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Manchester City haven’t won at Anfield since 2003 but the big spenders may never have a better chance of beating under-fire Liverpool and Gavin Beech thinks the visitors are a big price.

FIFA has turned down the Football Association of Ireland’s request for a replay of France’s World Cup play-off win over the Republic of Ireland.

The Republic were beaten 2-1 on aggregate after France won with a goal from William Gallas, after Thierry Henry handled the ball in the build up.

“FIFA has today, 20 November 2009, replied to the request made by the Football Association of Ireland (FAI) to replay the 2010 FIFA World Cup South Africa play-off match held on 18 November 2009 between France and the Republic of Ireland in Paris,” read an official statement from Fifa.

“In the reply, FIFA states that the result of the match cannot be changed and the match cannot be replayed.

“As is clearly mentioned in the Laws of the Game, during matches, decisions are taken by the referee and these decisions are final.”

The FAI’s chief executive John Delaney had lodged a complaint with Fifa asking for the match to be replayed to preserve the game’s “integrity”.

Fifa confirmed that it has received the letter from the FAI.

“The handball was recognised by the Fifa commissioner, the referee observer and the match officials, as well as by the player himself,” read the FAI statement.

“There is precedent for the invalidation of such results. In 2005, the bureau of the Fifa World Cup organising committee reached a decision to invalidate the result of a World Cup qualification match between Uzbekistan and Bahrain on the basis of a ‘technical error by the referee of the match’.

“The Football Association of Ireland is hoping that Fifa and its disciplinary committee will, on behalf of football fans worldwide, act in a similar fashion so that the standards of fair play and integrity can be protected.”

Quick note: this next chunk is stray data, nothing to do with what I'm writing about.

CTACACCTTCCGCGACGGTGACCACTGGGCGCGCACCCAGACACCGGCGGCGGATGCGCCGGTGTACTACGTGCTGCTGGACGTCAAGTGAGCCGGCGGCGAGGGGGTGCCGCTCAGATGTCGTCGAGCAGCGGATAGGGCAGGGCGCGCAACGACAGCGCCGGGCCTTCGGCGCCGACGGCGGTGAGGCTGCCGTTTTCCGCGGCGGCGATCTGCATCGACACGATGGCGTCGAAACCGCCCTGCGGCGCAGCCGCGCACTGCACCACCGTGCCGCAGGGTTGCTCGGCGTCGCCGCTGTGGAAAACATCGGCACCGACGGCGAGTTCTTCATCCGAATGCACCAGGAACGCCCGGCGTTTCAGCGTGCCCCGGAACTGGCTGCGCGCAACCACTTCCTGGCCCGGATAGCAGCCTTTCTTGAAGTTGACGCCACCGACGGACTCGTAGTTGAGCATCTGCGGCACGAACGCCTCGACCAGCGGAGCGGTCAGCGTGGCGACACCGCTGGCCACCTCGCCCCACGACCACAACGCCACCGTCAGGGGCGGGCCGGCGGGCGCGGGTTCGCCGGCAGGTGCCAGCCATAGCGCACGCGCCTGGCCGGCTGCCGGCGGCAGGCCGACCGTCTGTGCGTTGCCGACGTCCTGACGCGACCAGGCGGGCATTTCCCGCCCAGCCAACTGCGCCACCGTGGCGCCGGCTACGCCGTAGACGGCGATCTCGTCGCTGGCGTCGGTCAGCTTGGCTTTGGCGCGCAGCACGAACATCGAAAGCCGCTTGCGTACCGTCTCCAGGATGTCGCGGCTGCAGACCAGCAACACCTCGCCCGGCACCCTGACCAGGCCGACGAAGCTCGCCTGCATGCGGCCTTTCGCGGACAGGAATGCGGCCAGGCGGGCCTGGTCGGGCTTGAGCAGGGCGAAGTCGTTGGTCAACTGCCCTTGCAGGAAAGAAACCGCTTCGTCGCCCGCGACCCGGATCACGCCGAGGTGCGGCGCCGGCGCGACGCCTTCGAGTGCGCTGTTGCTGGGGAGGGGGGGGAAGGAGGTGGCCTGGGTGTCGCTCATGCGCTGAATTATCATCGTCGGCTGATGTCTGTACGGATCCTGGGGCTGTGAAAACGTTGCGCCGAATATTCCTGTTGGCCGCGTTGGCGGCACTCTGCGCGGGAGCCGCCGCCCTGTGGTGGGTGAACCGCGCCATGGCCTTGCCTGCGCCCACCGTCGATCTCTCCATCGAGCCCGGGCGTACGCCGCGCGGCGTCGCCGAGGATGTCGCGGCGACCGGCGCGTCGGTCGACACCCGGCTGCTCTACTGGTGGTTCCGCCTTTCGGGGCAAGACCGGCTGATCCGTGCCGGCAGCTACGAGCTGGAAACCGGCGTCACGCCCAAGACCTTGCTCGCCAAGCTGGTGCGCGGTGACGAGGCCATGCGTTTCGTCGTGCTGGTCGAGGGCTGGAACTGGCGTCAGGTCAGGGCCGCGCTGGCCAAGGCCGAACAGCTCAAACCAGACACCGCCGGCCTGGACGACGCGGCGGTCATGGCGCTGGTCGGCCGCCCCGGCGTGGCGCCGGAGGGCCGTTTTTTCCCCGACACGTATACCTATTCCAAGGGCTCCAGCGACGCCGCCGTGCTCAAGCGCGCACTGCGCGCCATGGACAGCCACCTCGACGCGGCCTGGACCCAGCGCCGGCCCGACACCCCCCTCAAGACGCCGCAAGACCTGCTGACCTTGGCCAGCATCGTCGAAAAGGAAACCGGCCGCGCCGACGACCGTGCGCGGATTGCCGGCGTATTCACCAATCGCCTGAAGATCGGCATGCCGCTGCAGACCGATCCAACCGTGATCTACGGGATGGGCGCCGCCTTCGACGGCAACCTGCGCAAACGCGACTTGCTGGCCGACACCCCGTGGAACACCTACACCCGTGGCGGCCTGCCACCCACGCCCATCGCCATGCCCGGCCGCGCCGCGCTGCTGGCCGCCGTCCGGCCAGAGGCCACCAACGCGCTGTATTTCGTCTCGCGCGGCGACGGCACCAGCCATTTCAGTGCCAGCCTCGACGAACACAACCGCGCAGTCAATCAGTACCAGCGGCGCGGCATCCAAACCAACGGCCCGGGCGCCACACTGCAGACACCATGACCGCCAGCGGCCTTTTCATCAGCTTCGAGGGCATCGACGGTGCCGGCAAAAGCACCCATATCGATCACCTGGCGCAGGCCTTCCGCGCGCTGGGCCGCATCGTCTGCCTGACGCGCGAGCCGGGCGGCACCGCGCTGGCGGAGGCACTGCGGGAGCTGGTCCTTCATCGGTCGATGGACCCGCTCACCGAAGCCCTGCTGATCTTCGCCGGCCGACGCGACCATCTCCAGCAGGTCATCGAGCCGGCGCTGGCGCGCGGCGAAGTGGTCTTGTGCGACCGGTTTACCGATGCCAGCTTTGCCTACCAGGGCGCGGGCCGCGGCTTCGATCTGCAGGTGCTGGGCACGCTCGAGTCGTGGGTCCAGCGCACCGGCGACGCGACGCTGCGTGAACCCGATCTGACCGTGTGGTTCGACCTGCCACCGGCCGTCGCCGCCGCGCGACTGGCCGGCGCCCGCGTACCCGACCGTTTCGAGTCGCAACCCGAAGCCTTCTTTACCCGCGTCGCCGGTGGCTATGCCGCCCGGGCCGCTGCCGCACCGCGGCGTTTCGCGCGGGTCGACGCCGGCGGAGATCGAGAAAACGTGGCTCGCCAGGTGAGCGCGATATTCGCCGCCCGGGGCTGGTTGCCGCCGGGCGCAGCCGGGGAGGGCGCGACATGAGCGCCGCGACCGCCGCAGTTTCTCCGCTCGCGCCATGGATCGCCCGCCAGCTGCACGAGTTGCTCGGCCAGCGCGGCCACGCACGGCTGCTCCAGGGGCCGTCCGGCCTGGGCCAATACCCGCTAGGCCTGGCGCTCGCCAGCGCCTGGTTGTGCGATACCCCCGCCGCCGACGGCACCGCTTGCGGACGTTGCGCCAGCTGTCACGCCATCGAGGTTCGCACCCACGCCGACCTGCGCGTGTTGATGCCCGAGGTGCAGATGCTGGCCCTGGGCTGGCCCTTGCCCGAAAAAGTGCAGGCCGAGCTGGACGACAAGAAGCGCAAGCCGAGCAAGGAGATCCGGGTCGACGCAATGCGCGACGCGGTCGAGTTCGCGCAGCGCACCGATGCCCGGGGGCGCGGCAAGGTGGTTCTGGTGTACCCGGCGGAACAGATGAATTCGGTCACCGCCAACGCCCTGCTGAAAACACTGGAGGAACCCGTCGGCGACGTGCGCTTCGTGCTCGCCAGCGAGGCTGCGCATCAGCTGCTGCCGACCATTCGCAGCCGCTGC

Delaney added that the organisation had also written to their French counterparts as he urged Fifa to back up their words over fair play with actions.

“When you ask me is this clutching at straws, we have to do what we are doing,” said Delaney. “We have to do it. It is up to the people who govern the game now, if they really believe in the principles of fair play then step forward.

“Every time I go to congress it is all about fair play and fair play ambassadors but well done is better than well said. They’re words, I’d like to see actions.

“From the French FA point of view they need to look at themselves in this situation.

“Henry is their captain and a wonderful footballer but does he want to be like Diego Maradona and his legacy to be this handball, this goal that got them to the World Cup in an unjust manner?

“If we had qualified in this manner, I wouldn’t be happy.”

“Sport loses credibility”
However, Ireland manager Giovanni Trapattoni said he does not expect a replay.

“When a referee decides a game has finished I know it is impossible to replay the game,” said the Italian.

“This situation has to give a chance to who is responsible to rethink. It can be repeated in the future and we have to stop it.

‘All fans saw what happened on the pitch. I would only like to say I would like Fifa to explain how they selected the referee for this important game.

“For this important game we needed a stronger referee – an important referee.

“I would give the advice to Fifa – maybe in the future change the rules about the play-off. Play two games and at the end of 90 minutes have no extra-time.

“I will go to Fifa and advise them ‘go straight to penalties’. It’s better for football. I think there are mistakes in life – I’ve seen many situations in football but change the rules.

“All sports lose credibility with this situation – it affects the integrity of the game. For me, it’s bitter. There are many questions – they changed the rules about the seeded teams, then us playing away last.

“There are many doubts that have to be eliminated. Out of the non-seeded teams we were the only ones to play the second game away – why?”

Manchester City haven’t won at Anfield since 2003 but the big spenders may never have a better chance of beating under-fire Liverpool and Gavin Beech thinks the visitors are a big price.

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